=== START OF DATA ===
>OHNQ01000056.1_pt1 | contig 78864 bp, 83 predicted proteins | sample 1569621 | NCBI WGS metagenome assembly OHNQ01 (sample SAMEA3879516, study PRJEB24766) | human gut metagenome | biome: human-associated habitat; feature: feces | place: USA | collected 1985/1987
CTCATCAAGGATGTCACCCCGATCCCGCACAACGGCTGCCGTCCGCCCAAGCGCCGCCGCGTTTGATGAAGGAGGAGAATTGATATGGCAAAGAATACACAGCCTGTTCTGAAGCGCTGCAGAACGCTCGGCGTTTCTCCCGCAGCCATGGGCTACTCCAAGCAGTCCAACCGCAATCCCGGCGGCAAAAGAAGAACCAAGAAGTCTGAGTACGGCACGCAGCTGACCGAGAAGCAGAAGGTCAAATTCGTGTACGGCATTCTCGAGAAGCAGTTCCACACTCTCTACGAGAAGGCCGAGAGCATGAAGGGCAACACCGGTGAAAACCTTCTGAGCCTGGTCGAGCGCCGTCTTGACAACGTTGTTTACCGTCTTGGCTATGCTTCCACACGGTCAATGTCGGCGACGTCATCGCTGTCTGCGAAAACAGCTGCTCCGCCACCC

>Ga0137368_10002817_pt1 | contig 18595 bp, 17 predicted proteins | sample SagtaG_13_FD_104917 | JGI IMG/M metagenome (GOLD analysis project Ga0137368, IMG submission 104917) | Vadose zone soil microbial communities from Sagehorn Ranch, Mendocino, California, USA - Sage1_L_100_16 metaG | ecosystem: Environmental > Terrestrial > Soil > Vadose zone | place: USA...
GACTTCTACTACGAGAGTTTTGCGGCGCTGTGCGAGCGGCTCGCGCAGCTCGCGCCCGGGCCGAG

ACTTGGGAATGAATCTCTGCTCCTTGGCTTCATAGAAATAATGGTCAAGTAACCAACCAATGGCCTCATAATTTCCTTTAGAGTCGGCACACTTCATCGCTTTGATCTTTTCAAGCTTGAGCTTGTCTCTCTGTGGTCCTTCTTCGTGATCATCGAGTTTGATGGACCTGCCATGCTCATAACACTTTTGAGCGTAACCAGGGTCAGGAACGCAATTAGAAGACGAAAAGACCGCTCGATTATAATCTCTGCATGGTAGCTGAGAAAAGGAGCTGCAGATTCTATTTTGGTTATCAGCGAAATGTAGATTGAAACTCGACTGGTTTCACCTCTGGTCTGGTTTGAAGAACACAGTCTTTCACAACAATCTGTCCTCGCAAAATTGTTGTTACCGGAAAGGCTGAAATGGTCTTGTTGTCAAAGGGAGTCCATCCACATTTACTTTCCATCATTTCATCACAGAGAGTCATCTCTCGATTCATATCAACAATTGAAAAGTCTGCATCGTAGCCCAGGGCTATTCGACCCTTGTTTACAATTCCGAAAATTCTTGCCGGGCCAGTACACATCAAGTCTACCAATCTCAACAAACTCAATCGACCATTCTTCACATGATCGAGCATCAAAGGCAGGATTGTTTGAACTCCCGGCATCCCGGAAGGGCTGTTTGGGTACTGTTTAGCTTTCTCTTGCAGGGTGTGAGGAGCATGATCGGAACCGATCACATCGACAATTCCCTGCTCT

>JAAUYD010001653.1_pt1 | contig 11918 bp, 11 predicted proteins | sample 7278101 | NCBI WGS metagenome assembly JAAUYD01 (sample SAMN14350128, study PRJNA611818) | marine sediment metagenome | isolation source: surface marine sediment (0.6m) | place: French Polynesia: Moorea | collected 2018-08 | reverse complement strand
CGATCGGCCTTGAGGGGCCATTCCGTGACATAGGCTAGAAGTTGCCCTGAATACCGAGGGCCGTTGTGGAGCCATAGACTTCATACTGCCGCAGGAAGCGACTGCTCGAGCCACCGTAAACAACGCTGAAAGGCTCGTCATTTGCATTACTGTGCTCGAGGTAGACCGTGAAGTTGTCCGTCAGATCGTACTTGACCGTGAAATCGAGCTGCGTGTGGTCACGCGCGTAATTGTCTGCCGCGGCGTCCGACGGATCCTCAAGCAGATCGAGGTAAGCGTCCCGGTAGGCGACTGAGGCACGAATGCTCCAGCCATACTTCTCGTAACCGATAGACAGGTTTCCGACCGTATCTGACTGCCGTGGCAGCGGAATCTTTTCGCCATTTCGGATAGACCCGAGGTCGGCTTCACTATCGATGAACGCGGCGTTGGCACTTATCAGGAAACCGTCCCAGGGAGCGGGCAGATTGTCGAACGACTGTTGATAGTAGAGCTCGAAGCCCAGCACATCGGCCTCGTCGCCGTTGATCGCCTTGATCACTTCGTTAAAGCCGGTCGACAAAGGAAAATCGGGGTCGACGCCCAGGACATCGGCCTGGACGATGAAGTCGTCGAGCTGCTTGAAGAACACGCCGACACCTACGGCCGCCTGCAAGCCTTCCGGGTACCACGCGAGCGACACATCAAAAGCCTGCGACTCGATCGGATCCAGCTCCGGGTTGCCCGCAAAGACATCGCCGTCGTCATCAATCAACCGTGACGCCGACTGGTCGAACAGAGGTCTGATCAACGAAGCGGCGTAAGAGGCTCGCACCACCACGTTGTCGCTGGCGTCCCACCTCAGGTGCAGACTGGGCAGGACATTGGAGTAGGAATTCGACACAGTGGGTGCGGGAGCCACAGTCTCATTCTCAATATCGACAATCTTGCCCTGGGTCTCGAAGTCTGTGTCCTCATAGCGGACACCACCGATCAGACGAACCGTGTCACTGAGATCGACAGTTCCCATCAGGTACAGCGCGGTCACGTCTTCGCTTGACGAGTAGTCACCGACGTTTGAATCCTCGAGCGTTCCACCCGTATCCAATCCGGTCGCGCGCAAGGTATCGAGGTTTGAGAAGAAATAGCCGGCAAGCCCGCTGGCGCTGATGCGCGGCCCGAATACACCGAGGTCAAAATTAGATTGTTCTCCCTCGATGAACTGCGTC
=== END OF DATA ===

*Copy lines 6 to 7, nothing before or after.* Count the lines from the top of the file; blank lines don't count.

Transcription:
>JAAUYD010001653.1_pt1 | contig 11918 bp, 11 predicted proteins | sample 7278101 | NCBI WGS metagenome assembly JAAUYD01 (sample SAMN14350128, study PRJNA611818) | marine sediment metagenome | isolation source: surface marine sediment (0.6m) | place: French Polynesia: Moorea | collected 2018-08 | reverse complement strand
CGATCGGCCTTGAGGGGCCATTCCGTGACATAGGCTAGAAGTTGCCCTGAATACCGAGGGCCGTTGTGGAGCCATAGACTTCATACTGCCGCAGGAAGCGACTGCTCGAGCCACCGTAAACAACGCTGAAAGGCTCGTCATTTGCATTACTGTGCTCGAGGTAGACCGTGAAGTTGTCCGTCAGATCGTACTTGACCGTGAAATCGAGCTGCGTGTGGTCACGCGCGTAATTGTCTGCCGCGGCGTCCGACGGATCCTCAAGCAGATCGAGGTAAGCGTCCCGGTAGGCGACTGAGGCACGAATGCTCCAGCCATACTTCTCGTAACCGATAGACAGGTTTCCGACCGTATCTGACTGCCGTGGCAGCGGAATCTTTTCGCCATTTCGGATAGACCCGAGGTCGGCTTCACTATCGATGAACGCGGCGTTGGCACTTATCAGGAAACCGTCCCAGGGAGCGGGCAGATTGTCGAACGACTGTTGATAGTAGAGCTCGAAGCCCAGCACATCGGCCTCGTCGCCGTTGATCGCCTTGATCACTTCGTTAAAGCCGGTCGACAAAGGAAAATCGGGGTCGACGCCCAGGACATCGGCCTGGACGATGAAGTCGTCGAGCTGCTTGAAGAACACGCCGACACCTACGGCCGCCTGCAAGCCTTCCGGGTACCACGCGAGCGACACATCAAAAGCCTGCGACTCGATCGGATCCAGCTCCGGGTTGCCCGCAAAGACATCGCCGTCGTCATCAATCAACCGTGACGCCGACTGGTCGAACAGAGGTCTGATCAACGAAGCGGCGTAAGAGGCTCGCACCACCACGTTGTCGCTGGCGTCCCACCTCAGGTGCAGACTGGGCAGGACATTGGAGTAGGAATTCGACACAGTGGGTGCGGGAGCCACAGTCTCATTCTCAATATCGACAATCTTGCCCTGGGTCTCGAAGTCTGTGTCCTCATAGCGGACACCACCGATCAGACGAACCGTGTCACTGAGATCGACAGTTCCCATCAGGTACAGCGCGGTCACGTCTTCGCTTGACGAGTAGTCACCGACGTTTGAATCCTCGAGCGTTCCACCCGTATCCAATCCGGTCGCGCGCAAGGTATCGAGGTTTGAGAAGAAATAGCCGGCAAGCCCGCTGGCGCTGATGCGCGGCCCGAATACACCGAGGTCAAAATTAGATTGTTCTCCCTCGATGAACTGCGTC